Turning now to the forces, moral, military, and political, that were working to save California—first there was a loyal newspaper press, which saw and followed its duty with unflinching devotion. It firmly held before the people the loyal responsibility of the state and declared that the ties of union were too sacred to be broken. It was the moral duty of the people to remain loyal. It truthfully asserted that California’s influence in the Federal Union should be an example for other states to follow. If the idea of a Pacific Republic were repudiated by their own citizens, such action would discourage secession elsewhere and be a great moral handicap to that movement. And the press further pointed out with convincing clearness, that should the Union be dissolved, the project for a Pacific Railroad with which the future of the Commonwealth was inevitably committed, would likely fail. (All parties in California were unanimous in their desire for a transcontinental railroad. No political faction there could receive any support unless it strongly endorsed this project.)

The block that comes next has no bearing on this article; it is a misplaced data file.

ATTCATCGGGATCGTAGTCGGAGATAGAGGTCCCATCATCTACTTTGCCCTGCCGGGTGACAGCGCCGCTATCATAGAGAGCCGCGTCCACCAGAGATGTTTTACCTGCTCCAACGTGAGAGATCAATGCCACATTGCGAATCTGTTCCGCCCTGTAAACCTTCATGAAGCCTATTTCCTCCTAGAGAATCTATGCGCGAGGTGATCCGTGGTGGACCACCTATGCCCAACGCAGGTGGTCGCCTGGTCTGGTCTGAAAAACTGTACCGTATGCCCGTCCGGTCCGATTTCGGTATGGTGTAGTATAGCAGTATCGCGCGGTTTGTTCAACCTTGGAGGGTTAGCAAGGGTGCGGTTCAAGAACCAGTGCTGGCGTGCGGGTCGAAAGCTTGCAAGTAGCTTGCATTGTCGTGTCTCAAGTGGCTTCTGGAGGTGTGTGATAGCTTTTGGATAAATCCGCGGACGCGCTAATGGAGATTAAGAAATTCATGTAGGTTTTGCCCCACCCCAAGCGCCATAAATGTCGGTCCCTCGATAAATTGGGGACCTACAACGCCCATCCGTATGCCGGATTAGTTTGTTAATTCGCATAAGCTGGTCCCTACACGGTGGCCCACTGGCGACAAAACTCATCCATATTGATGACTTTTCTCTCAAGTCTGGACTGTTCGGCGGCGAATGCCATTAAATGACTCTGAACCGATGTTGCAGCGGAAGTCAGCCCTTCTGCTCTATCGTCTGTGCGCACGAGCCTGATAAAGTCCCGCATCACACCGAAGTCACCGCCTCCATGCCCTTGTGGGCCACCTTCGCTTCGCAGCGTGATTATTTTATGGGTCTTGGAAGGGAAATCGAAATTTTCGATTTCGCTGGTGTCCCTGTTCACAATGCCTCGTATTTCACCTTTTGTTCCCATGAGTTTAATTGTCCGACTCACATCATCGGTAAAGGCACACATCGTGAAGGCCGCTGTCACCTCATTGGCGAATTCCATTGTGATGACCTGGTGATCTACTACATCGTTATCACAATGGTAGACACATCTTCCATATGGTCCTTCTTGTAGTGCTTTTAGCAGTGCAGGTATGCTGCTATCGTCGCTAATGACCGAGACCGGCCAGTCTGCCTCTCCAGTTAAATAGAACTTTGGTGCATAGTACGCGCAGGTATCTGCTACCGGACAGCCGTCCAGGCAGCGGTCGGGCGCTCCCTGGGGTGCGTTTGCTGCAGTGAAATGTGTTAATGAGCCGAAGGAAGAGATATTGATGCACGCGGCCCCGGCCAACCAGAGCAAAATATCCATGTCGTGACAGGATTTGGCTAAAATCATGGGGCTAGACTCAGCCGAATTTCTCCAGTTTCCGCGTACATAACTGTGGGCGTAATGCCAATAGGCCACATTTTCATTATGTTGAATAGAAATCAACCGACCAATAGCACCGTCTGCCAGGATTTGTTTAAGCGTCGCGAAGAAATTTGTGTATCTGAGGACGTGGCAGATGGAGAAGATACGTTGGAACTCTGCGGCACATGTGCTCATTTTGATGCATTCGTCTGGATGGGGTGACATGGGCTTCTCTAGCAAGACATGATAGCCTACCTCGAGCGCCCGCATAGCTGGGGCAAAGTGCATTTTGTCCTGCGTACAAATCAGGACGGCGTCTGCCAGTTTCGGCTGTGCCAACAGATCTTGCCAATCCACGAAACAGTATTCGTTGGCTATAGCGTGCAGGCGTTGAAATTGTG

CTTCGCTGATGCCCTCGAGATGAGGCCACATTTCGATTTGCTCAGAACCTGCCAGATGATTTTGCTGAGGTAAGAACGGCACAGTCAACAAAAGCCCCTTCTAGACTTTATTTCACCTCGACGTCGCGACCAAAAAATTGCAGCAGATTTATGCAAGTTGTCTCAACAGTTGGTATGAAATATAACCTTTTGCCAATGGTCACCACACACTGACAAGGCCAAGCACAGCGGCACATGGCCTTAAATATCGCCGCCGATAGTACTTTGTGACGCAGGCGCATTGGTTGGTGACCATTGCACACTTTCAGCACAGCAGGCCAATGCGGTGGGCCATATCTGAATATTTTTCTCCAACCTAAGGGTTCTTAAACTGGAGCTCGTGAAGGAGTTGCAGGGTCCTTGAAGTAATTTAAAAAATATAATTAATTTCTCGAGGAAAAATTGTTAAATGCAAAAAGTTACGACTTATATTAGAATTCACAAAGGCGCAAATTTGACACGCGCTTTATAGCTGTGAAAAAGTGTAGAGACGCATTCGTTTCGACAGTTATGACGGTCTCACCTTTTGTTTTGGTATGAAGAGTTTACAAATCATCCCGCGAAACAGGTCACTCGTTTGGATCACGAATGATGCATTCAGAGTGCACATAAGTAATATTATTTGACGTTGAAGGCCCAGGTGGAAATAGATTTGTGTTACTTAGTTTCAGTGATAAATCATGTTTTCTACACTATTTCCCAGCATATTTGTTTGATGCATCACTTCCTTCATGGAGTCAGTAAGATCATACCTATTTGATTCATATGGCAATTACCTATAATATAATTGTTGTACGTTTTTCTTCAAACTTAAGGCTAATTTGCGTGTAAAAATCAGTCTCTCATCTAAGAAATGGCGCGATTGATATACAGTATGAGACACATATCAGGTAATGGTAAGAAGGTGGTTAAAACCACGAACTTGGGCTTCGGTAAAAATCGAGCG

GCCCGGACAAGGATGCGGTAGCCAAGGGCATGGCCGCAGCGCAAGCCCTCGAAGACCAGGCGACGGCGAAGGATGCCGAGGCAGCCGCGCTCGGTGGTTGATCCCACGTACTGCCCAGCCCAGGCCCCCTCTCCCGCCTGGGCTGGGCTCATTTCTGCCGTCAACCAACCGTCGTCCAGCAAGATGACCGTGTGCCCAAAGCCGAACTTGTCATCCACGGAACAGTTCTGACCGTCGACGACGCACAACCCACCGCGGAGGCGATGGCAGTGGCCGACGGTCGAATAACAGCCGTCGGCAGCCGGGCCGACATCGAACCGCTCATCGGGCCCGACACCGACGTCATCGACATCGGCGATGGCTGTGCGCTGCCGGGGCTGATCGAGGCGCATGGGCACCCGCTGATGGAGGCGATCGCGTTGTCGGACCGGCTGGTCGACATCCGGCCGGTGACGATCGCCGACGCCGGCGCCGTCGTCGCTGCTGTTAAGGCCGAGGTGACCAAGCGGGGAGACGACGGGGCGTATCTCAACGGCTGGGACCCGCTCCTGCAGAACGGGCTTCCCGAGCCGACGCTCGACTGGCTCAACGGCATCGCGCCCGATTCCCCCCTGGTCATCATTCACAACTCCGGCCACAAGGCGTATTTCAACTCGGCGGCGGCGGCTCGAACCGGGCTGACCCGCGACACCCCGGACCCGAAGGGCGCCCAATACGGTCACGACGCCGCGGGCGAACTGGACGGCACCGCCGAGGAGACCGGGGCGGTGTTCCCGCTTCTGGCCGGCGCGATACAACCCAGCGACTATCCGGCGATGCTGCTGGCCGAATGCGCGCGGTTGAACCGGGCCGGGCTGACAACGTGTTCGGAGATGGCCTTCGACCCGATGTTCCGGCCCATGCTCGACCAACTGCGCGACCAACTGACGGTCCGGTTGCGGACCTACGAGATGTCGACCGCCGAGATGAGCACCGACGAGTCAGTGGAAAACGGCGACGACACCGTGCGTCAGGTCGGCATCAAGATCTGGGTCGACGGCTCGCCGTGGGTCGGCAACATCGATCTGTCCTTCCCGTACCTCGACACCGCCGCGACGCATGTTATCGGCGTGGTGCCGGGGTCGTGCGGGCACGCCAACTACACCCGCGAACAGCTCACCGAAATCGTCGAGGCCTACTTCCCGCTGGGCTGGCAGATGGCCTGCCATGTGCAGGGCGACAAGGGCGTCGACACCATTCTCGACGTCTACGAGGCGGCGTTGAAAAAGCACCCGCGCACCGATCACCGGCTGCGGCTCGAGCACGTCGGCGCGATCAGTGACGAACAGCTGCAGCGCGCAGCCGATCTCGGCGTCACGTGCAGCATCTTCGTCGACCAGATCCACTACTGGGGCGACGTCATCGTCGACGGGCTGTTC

Aroused by the moral importance of its position, the state legislature, early in the winter of 186o-1861, had passed a resolution of fidelity to the Union, in which it declared “That California is ready to maintain the rights and honor of the National Government at home and abroad, and at all times to respond to any requisitions that may be made upon her to def end the Republic against foreign or domestic foes.” Succeeding events proved the genuineness of this resolve.